Day 7

Hidden Lake campground - Lake Louise

Turn right at the junction with the main trail. If you have time to spare and haven't already done so you can check out Halfway Hut. After 1km the trail enters into a subalpine forest and slowly loses elevation, on a hot day the forest can provide a pleasant respite. At km 70 the trail becomes a gravel road and you'll pass ski lifts signifying the end of your wilderness experience. This 4 km access road will bring you to the Fish Creek parking lot. If you do not have transportation from the trailhead prearranged you can hike into Lake Louise as I did, its not too far.


If travelling North from Banff there are two trailheads to choose from: Mount Norquay Ski Area or Fireside Picnic Area. I chose the Mount Norquay Ski Area as you can take a taxi from 'downtown' Banff for about $20. Take Mount Norquay Road from Banff to Mount Norquay Ski Area parking lot. Alternatively, take the Trans-Canada to Bow Valley Parkway exit, follow the Parkway to the Fireside Picnic Area access road, follow the access road to the picnic area.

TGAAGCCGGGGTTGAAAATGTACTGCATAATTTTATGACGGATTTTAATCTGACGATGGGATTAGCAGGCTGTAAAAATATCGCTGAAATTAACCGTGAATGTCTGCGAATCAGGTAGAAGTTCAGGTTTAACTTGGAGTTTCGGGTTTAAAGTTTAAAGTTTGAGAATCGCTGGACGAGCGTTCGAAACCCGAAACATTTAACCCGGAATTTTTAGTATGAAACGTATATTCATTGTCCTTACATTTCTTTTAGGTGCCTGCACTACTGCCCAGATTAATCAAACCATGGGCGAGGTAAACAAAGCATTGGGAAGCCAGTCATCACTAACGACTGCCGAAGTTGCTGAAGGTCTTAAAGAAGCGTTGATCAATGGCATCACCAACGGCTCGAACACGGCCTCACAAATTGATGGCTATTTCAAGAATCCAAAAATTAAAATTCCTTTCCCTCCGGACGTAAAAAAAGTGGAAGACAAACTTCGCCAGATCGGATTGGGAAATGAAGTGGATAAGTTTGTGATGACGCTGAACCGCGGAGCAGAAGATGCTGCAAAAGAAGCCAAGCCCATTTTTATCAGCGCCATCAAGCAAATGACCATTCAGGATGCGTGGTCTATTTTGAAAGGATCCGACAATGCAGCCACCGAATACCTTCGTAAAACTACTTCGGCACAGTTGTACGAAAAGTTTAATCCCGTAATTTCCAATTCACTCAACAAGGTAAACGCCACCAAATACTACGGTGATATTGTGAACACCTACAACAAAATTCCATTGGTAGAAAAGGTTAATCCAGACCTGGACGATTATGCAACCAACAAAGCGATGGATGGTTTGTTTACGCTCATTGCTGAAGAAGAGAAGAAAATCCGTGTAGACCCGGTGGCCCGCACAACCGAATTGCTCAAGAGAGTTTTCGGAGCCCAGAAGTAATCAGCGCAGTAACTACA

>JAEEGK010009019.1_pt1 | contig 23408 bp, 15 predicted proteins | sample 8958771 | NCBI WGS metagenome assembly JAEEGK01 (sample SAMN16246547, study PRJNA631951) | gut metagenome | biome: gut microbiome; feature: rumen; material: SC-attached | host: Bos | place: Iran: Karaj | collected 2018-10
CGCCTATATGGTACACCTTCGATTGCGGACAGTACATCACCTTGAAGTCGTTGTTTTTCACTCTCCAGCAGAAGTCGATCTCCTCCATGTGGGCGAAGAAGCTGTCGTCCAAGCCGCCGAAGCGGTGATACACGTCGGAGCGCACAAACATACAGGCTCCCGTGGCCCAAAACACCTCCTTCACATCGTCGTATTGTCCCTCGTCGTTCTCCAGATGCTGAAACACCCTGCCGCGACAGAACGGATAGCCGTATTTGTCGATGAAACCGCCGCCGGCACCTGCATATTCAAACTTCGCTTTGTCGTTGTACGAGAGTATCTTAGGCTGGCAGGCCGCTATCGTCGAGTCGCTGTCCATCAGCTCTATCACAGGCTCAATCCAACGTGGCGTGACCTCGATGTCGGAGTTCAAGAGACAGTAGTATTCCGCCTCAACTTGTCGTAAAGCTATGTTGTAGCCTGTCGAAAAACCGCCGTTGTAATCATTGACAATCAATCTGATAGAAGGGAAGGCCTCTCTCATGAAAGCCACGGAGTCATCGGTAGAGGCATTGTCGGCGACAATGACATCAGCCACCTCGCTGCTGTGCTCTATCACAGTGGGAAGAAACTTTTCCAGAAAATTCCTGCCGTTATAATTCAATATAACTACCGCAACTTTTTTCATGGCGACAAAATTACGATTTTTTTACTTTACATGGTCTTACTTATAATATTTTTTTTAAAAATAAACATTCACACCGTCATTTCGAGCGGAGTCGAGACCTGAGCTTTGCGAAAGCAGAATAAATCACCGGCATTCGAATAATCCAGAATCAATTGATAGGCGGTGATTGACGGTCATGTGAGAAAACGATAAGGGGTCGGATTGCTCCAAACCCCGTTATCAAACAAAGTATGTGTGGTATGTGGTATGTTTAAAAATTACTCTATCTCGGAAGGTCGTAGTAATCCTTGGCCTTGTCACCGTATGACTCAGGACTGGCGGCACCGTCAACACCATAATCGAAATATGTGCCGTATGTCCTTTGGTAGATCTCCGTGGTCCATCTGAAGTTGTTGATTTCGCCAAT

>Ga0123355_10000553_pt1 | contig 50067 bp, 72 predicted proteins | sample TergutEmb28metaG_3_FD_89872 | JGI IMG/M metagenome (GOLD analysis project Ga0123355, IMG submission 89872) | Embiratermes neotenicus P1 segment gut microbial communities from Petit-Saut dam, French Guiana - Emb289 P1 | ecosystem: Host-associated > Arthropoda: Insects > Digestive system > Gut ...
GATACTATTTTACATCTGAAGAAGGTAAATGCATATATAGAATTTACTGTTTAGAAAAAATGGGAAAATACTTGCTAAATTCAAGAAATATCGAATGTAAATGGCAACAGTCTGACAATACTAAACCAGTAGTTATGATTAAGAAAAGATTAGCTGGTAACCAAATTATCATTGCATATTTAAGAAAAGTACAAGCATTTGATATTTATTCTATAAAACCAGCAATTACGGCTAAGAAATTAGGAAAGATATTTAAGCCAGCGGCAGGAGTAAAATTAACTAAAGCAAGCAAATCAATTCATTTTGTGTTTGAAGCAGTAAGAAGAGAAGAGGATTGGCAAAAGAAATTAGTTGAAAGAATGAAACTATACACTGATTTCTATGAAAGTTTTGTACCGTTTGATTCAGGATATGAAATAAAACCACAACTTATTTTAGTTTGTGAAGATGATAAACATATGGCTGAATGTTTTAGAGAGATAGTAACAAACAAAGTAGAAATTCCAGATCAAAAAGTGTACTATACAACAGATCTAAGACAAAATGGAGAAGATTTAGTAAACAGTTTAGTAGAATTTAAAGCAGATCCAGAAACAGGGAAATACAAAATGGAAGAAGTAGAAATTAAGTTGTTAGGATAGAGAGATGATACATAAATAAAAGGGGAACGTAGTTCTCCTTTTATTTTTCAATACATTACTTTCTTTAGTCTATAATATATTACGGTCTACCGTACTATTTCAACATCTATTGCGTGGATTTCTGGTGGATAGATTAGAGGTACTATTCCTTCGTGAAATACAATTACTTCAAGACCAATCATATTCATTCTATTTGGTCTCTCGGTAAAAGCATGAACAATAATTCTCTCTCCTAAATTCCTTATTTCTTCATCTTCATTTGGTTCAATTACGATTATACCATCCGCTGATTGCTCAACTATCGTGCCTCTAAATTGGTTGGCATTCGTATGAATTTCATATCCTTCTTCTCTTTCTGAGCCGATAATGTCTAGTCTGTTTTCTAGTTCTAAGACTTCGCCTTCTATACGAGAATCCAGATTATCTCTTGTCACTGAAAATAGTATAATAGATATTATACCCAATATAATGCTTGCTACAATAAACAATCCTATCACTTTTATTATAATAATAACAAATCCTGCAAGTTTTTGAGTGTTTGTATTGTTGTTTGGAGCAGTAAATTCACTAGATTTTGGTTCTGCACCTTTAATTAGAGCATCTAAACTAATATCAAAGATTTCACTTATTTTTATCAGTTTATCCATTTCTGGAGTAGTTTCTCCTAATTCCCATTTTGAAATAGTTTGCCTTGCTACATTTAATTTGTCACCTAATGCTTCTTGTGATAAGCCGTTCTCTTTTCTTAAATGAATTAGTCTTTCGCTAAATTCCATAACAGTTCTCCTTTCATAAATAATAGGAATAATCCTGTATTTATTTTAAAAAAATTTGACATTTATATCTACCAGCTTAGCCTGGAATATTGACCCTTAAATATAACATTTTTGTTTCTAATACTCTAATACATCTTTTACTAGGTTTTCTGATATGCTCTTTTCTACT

If travelling South from Lake Louise the starting point is the Fish Creek parking lot at the Lake Louise Ski Area. At the Lake Louise Trans-Canada interchange take Whitehorn road to Fish Creek road, follow this to the parking lot.

If time is limited you can shorten your hike by ~30 km by starting at the Johnston Canyon trailhead, to reach this trailhead take the Bow Valley Parkway west from Banff.

Please check the bottom of the Description (above left; click) for the author's written directions.

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By vagabondsoulPosted By: vagabondsoul  - Wed Aug 02 05:33:51 UTC 2017 Not Rated Question Are dogs permitted on Sawback in August?

ANSWERS are in this forum:   Dogs and Sawback